MORRIS: Well, I think you’ve got to look at the commitment he’s offered. The US is, you know, according to the administration and the bills that have been working their way through Congress, an 83 percent reduction in US emissions relative to 2005 levels by 2050. I think that’s a pretty ambitious long-run agenda. Now, what we do between here and 2020 matters, but what’s really going to matter to the atmosphere is what happens through 2050 and beyond. And so sometimes it’s easy to get hung up about what’s going to happen in the next, you know, ten years, when we have a lifetime of commitment to make to stabilize the atmosphere.

JAY: But the scientists are telling us stuff. The emissions have to peak around 2015 or you can’t hit the rest of the numbers. Right now—.

MORRIS: [inaudible] President Obama’s plan, that indeed would happen for the United States. And that’s what we have control over. Obviously, then, the challenge is for the US delegation to leverage US action into action by other parties that’s, you know, analogous. And so we had those discussions at Copenhagen in a way that we haven’t in any previous conference of the parties. And that’s a naturally difficult conversation to have, particularly with countries that are trying to bring a huge population out of poverty.

JAY: But what do you make of this situation? You know, we’re told about a third of the Senate doesn’t even believe there is such a thing as man-made climate change. You’ve got maybe growing numbers, actually; the numbers of Americans that believe there’s such a thing as man-made climate change are actually dropping, not going up.

DAVIES: Some polls, yeah.

JAY: Some polls are showing that.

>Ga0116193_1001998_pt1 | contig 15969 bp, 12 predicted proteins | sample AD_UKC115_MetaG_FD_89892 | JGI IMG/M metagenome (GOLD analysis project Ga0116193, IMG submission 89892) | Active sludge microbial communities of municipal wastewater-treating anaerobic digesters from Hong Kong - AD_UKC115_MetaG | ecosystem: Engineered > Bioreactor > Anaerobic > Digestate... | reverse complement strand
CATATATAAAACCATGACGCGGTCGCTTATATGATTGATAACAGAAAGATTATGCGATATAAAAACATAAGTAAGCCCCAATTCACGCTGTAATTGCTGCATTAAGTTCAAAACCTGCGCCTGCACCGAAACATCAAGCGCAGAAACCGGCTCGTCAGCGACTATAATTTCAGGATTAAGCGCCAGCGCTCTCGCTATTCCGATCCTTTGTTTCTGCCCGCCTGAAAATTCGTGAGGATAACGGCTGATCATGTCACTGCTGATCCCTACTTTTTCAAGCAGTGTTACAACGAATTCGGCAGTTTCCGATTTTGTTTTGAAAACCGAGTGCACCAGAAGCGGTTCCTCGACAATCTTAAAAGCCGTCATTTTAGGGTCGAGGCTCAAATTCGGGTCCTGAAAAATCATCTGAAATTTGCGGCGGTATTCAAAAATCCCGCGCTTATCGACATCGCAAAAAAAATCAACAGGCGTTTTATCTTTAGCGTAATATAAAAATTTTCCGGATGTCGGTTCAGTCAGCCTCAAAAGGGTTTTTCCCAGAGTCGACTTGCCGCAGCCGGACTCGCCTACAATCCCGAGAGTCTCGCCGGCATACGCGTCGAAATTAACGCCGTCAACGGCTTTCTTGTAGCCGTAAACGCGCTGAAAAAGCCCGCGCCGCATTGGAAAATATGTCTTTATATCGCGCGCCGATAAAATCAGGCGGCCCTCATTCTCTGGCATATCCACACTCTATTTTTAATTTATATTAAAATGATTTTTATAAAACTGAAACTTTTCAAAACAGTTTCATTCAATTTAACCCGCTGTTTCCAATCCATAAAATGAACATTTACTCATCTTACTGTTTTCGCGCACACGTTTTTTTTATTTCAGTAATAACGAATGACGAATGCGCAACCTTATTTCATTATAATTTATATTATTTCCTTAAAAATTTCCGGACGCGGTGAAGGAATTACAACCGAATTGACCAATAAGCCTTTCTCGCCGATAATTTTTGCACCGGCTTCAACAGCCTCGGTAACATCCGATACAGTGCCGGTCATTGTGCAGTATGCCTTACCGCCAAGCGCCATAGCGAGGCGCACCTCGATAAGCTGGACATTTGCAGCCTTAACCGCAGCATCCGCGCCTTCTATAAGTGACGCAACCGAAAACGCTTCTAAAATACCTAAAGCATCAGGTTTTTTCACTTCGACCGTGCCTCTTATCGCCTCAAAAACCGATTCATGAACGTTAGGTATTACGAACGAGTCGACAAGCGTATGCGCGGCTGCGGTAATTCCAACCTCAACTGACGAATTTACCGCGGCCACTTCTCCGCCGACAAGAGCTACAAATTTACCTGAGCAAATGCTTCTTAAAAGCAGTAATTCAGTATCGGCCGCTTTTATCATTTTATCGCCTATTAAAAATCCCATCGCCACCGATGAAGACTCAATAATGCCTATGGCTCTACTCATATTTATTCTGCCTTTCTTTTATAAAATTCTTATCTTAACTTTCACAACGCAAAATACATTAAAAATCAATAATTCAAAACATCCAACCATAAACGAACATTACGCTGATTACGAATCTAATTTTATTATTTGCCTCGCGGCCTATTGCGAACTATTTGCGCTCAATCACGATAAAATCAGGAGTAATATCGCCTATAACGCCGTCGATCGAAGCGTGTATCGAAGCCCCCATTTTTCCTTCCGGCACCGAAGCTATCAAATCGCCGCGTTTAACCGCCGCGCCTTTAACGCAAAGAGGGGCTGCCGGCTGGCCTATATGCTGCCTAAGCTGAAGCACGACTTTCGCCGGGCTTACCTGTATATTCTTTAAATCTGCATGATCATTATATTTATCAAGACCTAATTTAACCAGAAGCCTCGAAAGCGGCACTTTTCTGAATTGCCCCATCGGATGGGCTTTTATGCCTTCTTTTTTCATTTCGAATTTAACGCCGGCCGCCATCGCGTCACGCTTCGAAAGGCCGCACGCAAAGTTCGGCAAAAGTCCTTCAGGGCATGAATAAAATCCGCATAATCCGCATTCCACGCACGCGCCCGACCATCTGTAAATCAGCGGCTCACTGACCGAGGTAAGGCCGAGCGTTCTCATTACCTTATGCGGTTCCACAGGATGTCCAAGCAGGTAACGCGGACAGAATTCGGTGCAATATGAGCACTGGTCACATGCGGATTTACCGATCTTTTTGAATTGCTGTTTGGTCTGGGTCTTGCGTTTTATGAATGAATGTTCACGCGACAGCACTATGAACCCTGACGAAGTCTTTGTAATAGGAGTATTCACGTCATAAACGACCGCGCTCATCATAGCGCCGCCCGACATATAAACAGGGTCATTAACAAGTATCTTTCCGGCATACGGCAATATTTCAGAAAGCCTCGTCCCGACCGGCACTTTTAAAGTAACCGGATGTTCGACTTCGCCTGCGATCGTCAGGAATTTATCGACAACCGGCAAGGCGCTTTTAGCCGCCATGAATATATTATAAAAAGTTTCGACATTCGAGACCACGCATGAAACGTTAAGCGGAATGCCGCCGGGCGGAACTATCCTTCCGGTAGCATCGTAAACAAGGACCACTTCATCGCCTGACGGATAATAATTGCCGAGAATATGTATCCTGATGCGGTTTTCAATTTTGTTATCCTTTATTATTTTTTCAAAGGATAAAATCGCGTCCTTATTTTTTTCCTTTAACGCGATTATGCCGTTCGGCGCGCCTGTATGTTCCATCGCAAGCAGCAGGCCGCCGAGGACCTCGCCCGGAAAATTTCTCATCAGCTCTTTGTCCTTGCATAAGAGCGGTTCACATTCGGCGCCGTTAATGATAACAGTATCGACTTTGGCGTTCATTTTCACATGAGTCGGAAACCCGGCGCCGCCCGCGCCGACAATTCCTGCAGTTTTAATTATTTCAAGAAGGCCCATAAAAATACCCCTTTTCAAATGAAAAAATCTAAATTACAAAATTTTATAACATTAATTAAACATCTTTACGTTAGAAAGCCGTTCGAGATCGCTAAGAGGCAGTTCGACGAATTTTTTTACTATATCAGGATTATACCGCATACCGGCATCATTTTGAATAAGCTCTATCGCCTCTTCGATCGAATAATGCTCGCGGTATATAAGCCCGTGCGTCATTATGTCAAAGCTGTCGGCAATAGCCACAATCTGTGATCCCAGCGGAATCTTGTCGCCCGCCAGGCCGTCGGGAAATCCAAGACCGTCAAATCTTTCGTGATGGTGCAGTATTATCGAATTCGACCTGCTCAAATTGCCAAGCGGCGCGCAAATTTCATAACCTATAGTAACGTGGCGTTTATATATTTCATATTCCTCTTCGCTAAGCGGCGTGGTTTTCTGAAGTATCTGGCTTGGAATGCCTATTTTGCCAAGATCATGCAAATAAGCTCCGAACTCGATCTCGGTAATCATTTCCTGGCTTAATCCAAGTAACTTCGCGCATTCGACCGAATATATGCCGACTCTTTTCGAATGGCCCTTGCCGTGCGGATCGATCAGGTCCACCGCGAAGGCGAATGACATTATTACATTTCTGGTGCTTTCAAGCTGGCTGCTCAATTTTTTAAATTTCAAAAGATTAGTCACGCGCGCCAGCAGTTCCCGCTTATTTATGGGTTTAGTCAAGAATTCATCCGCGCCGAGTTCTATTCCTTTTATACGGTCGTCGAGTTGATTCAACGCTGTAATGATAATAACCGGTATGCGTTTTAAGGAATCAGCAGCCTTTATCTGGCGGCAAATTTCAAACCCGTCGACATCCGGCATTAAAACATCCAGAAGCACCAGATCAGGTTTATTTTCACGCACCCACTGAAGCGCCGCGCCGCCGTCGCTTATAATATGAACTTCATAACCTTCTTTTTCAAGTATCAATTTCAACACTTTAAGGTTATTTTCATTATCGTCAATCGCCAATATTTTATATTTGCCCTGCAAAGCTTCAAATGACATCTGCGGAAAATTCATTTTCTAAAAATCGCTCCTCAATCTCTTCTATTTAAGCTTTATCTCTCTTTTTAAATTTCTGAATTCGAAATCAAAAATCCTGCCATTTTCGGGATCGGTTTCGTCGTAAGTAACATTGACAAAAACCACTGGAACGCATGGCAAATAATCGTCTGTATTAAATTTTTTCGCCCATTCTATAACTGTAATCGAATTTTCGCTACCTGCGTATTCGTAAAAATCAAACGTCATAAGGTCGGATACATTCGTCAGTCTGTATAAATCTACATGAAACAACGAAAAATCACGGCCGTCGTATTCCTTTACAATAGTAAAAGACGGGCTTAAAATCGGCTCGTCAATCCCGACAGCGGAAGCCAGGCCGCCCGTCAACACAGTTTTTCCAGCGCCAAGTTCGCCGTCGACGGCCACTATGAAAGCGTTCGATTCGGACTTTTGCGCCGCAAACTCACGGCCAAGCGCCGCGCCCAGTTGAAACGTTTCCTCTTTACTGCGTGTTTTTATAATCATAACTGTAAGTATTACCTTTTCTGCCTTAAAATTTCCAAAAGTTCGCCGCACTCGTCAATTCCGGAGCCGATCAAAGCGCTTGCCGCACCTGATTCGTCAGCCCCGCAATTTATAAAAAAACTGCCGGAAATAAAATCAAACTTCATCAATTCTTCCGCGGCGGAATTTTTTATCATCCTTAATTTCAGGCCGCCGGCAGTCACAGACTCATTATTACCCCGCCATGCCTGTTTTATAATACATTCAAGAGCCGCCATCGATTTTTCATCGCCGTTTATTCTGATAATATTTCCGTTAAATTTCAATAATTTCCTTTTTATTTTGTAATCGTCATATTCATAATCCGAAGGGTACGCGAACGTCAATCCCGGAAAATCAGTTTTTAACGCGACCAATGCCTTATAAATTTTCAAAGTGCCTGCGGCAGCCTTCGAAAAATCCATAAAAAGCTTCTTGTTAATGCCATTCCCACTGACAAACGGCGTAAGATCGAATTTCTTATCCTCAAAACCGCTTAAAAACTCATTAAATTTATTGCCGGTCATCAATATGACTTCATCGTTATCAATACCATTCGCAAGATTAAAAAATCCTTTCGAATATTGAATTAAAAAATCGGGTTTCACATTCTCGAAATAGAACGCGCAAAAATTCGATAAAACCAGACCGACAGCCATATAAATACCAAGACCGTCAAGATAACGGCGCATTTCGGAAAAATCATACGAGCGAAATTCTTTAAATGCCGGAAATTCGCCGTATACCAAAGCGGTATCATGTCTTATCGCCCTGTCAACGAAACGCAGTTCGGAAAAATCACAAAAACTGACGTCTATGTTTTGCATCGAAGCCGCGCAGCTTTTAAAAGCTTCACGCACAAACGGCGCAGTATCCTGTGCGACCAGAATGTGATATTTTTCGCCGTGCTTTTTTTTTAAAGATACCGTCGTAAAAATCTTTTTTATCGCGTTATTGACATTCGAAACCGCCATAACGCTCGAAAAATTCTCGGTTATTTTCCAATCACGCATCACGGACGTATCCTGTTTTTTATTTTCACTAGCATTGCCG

DAVIES: Well, I mean, this is—again I agree. There’s an enormous challenge in passing anything in this country. We have a very divided country on this. Most of the numbers that are driving the polls down are Republican males who don’t believe in this, who listen to Rush Limbaugh and Glenn Beck. So we can’t really judge it as a cross-section of America. The majority of Americans know this is a crisis. Every poll shows that the majority of Americans want something done and know this is a big problem. So that’s worked, and Obama has helped educate people about the subject. The real rubber-hits-the-road question is what you framed, that, you know, we have a near-term catastrophe, and if we don’t head off emissions worldwide and cap them and reduce them very quickly, scientists are saying it’s far worse than we thought. Ice caps are melting faster. Greenland is falling apart faster. We have now, on top of that, ocean acidification, which is a monster issue, and we’re just not doing enough. And so for the US—so that has been set out, and everybody said, well, for that to happen, the US has to do X. And we’re doing less than X. So everybody goes, well, that’s not okay. You know, and then you’re not doing your fair share, and you’re the richest country. You have plenty of latitude to do this. Huge economy. And to blame China or to blame India for their growing emissions, when, you know, they are trying to move their economies forward, but in fact we buy a lot of their stuff—a lot of China’s emissions are for making Barbie dolls, you know, that are sold in Wal-Marts in America. So that’s not really fair, to blame them for their growing economies. And likewise, per capita they still use far less and emit far less Carbon than any American does. And so it’s not a equitable and it’s not fair. And what we needed from the president, the leadership that we know and that, you know, we know his gut tells him what to do (he knows how the world works) is a fair and binding treaty that’s equitable and treats this issue with the urgency that it needs.